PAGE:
help with enlarger ID

Discussion in 'The Darkroom' started by tedzap, Jun 4, 2010.

  1. tedzap

    tedzap TPF Noob!

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    Hello,

    I am thinking about getting back into shooting with film, and also developing and printing in B&W. I started looking around for enlargers and am not sure what I should be shopping for. Any advice? It seems for a couple hundred you can get a lot these days.

    Here is one that is fairly convenent and comes with a lot of extras. The gentleman is a professional photographer and says he will supply me with "everything I need to develop and print" for $150.

    The enlarger he has is reported to be a Beseler that does up to 4x5. It has a zoneIV cold light system as well as the original condeser setup. However, looking at the image I am not sure what model it is.

    Can anyone identify this enlarger? Is this a "pro" model or a "hobby" model? It doesn't seem as substantial as some others I have looked at. I have the room for a large projector, and as prices are so low it seems that I can probably afford whatever I decide on.

    Here is a picture of the enlarger in question.

    [​IMG]


    Thanks for the input,
    -Ted
     
  2. ann

    ann No longer a newbie, moving up!

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    this looks more like an OMega than a besler 45. Omega's have a very good rep, and have been a work hourse in many pro labs.

    it will depend on how much is included i.e. which lens, how many negative carriers , etc to know if the 150 is a good deal.
     
  3. compur

    compur No longer a newbie, moving up!

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    It's an Omega. If it does 4x5 it is a D-series.

    Look here and click on "Discontinued Enlargers" on the left.
     
  4. Dwig

    Dwig TPF Noob!

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    Its an older Omega D2, the predecessor of the D2V. The difference between the two is that the D2 requires a completely different condensor set (the silver "can" just above the negative carrier) for each different focal length enlarging lens. Which generally means that you need a different condensor set for each format you are printing.

    The "newer" D2V had a variable condensor setup that could be adjusted to match a range of lens focal lengths by simply rearranging the elements. These enlargers have a black "box" just above the negative carrier instead of the round silver can. The front of the "box" hinged open to give access to the condensor elements.

    Both models could handle negatives from 35mm through 4x5 and lenses from 50mm through 150mm. The lenses need to be mounted on appropriate lens mounts, called "cones", as the bellows have limited travel. 50mm lenses are mounted on a flat plate-like "cone". Longer lenses are mounted on increasingly deeper cones. The picture shows what appears to be an early EL-Nikkor 50mm f/2.8, or very similar lens, mounted on the appropriate flat cone. This would be the choice for printing 35mm. There are two 4x5 negative carriers lying beside the base of the column. One is an open glassless carrier and the other is a glass carrier which sandwiches the negative between two glass flats providing excellent negative flatness.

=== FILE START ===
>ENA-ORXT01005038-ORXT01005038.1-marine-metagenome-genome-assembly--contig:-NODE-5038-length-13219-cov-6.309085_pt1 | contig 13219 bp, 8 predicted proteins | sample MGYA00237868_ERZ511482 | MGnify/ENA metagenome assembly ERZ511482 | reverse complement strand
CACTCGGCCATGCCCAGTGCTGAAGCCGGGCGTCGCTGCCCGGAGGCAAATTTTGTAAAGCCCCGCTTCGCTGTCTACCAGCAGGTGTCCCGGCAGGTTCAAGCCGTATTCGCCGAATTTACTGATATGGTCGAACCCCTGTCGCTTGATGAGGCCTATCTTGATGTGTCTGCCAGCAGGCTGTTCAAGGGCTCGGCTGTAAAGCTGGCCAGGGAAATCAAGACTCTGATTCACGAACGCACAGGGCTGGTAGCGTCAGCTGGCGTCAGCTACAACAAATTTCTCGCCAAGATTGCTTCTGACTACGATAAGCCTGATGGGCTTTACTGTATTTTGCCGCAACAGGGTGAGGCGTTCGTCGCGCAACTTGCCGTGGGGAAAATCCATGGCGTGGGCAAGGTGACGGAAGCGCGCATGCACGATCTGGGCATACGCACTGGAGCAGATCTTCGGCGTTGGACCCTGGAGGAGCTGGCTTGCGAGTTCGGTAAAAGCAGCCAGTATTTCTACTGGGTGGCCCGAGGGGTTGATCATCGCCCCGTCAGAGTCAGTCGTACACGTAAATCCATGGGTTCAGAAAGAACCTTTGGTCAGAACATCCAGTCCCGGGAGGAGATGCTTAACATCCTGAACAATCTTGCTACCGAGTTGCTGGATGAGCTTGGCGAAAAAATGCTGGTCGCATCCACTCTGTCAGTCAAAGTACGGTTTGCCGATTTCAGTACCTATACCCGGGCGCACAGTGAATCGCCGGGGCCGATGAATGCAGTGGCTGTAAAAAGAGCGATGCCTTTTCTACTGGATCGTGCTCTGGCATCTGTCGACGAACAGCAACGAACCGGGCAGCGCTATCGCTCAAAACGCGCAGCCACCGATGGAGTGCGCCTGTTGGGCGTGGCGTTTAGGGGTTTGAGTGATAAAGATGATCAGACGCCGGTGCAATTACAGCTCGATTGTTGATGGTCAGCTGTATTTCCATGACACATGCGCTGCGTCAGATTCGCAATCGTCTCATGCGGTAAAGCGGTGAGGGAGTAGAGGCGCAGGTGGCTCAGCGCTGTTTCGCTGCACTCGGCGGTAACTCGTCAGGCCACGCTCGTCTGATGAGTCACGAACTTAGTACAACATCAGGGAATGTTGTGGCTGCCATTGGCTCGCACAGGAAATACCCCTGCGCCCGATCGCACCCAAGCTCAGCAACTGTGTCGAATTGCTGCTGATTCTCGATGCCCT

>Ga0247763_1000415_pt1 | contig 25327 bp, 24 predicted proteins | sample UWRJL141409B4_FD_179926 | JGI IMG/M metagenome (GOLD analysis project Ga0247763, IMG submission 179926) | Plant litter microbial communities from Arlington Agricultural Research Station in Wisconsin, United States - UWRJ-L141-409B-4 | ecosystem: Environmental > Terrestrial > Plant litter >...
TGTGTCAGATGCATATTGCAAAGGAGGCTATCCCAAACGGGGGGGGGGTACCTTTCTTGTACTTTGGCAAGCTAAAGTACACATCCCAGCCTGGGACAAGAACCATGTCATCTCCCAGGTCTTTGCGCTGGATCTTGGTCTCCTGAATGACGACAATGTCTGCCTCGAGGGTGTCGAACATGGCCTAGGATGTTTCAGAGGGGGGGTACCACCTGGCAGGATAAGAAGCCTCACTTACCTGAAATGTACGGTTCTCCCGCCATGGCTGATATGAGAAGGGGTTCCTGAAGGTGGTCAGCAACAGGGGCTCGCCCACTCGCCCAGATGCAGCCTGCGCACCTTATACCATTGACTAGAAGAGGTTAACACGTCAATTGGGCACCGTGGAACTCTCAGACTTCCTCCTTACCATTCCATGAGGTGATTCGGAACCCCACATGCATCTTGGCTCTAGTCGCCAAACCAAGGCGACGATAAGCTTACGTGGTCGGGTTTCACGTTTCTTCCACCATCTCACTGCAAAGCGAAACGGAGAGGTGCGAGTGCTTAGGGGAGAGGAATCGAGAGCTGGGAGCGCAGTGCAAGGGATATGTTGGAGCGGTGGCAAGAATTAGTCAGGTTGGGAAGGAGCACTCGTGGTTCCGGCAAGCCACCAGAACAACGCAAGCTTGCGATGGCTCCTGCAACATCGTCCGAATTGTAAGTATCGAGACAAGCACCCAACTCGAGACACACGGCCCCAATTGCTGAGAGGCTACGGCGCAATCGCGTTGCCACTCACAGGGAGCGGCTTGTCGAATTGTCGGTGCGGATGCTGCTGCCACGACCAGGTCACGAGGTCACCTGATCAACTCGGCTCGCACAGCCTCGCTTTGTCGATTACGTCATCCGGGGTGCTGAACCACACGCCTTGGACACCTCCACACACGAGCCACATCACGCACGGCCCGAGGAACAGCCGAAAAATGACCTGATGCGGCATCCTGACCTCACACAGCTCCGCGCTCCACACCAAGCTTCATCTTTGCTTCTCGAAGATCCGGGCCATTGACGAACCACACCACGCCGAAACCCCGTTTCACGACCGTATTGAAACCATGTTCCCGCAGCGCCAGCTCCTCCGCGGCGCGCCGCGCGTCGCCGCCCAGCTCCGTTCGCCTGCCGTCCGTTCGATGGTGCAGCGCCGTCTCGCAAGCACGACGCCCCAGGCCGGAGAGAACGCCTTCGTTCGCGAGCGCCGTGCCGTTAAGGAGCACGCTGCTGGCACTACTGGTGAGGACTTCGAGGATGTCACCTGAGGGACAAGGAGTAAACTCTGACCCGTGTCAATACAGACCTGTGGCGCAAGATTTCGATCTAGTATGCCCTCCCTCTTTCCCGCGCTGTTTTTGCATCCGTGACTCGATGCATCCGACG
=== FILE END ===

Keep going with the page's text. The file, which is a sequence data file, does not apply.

The illustrated enlarger has been mounted on a custom counter/table that allows the baseboard to be removed to print larger prints on a lower surface. The normal factory configuration has the column bolted to a one piece baseboard that would sit on top of a counter surface.

    This is definitely a pro level enlarger, though its quite old. The condensor sets would be hard to replace if missing.
     
    Last edited: Jun 4, 2010
  5. tedzap

    tedzap TPF Noob!

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    Thanks.

    Would the ZoneIV cold light system that comes with it work with all the formats? Would I tend to use this setup, or would I end up trying to use the condenser setup? It was my understanding that the zoneIV system replaces the condenser arrangement.



    Thanks again!
     
  6. ann

    ann No longer a newbie, moving up!

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    It should.
     
  7. Dwig

    Dwig TPF Noob!

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    Yes, like other types of diffusion light sources, it will work with all formats without adjustment. There are some issues:

    1. While light output is excellent for 4x5, these heads are a little dim for 35mm. Modern fast papers generally help.

    2. Most of these cold light heads perform very poorly with variable contrast papers. Their spectra were too limits and certain colors too weak for the papers to deliver proper contrast with the various filters. There were some made with special tubes (special phosphors and gasses) that allowed them to work adequately with VC papers. Unless the head is clearly marked, it will be a bit of trial and terror to see if it is usable with VC papers.

    In general, diffusion heads produce better tonality, particularly with larger prints. They also make film grain, in real B&W not chromagenic "mono-color", less visible. They were generally the preference of pictorial photographers.
     
  8. tedzap

    tedzap TPF Noob!

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    Thanks for the help. The enlarger comes with a couple of lenses and lens carriers, and I shot him a question about the VC paper issue.

    Looks like a reasonable deal to get me up and running.
     

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